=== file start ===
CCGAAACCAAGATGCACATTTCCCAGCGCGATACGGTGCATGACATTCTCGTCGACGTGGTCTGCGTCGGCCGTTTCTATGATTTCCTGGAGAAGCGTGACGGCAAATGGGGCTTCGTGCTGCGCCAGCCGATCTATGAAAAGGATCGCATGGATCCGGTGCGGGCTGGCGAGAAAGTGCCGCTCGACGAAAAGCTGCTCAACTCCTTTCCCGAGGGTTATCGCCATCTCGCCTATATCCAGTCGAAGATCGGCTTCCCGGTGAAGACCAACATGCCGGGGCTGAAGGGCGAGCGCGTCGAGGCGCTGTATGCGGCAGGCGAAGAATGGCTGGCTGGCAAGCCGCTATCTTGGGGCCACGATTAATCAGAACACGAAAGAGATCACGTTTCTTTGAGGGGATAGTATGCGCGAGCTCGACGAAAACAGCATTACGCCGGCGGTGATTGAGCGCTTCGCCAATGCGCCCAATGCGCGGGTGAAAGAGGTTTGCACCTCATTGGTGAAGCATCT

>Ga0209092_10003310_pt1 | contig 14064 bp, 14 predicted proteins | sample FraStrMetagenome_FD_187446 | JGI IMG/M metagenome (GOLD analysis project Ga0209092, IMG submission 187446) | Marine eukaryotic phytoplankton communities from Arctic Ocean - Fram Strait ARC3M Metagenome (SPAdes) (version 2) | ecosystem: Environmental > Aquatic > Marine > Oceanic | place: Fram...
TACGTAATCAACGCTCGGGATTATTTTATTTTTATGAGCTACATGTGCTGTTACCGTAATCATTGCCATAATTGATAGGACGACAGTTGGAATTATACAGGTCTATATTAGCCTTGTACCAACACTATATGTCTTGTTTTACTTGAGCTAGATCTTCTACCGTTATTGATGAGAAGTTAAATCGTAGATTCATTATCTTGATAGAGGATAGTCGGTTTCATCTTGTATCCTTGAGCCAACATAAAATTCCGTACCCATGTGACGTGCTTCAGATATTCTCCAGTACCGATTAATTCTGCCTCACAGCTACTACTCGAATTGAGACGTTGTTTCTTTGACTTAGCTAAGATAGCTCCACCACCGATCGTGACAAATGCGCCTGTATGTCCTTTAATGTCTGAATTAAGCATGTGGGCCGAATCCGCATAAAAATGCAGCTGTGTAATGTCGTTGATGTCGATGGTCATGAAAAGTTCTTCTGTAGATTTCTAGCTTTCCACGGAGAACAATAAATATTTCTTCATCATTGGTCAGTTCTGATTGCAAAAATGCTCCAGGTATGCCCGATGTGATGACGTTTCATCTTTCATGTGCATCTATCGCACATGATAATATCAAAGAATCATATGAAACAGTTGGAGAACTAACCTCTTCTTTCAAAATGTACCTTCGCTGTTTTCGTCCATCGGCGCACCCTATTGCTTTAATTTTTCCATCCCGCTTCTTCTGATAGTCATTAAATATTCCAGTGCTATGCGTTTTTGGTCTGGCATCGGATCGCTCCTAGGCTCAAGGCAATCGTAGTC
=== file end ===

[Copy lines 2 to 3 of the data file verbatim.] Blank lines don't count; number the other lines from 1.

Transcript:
>Ga0209092_10003310_pt1 | contig 14064 bp, 14 predicted proteins | sample FraStrMetagenome_FD_187446 | JGI IMG/M metagenome (GOLD analysis project Ga0209092, IMG submission 187446) | Marine eukaryotic phytoplankton communities from Arctic Ocean - Fram Strait ARC3M Metagenome (SPAdes) (version 2) | ecosystem: Environmental > Aquatic > Marine > Oceanic | place: Fram...
TACGTAATCAACGCTCGGGATTATTTTATTTTTATGAGCTACATGTGCTGTTACCGTAATCATTGCCATAATTGATAGGACGACAGTTGGAATTATACAGGTCTATATTAGCCTTGTACCAACACTATATGTCTTGTTTTACTTGAGCTAGATCTTCTACCGTTATTGATGAGAAGTTAAATCGTAGATTCATTATCTTGATAGAGGATAGTCGGTTTCATCTTGTATCCTTGAGCCAACATAAAATTCCGTACCCATGTGACGTGCTTCAGATATTCTCCAGTACCGATTAATTCTGCCTCACAGCTACTACTCGAATTGAGACGTTGTTTCTTTGACTTAGCTAAGATAGCTCCACCACCGATCGTGACAAATGCGCCTGTATGTCCTTTAATGTCTGAATTAAGCATGTGGGCCGAATCCGCATAAAAATGCAGCTGTGTAATGTCGTTGATGTCGATGGTCATGAAAAGTTCTTCTGTAGATTTCTAGCTTTCCACGGAGAACAATAAATATTTCTTCATCATTGGTCAGTTCTGATTGCAAAAATGCTCCAGGTATGCCCGATGTGATGACGTTTCATCTTTCATGTGCATCTATCGCACATGATAATATCAAAGAATCATATGAAACAGTTGGAGAACTAACCTCTTCTTTCAAAATGTACCTTCGCTGTTTTCGTCCATCGGCGCACCCTATTGCTTTAATTTTTCCATCCCGCTTCTTCTGATAGTCATTAAATATTCCAGTGCTATGCGTTTTTGGTCTGGCATCGGATCGCTCCTAGGCTCAAGGCAATCGTAGTC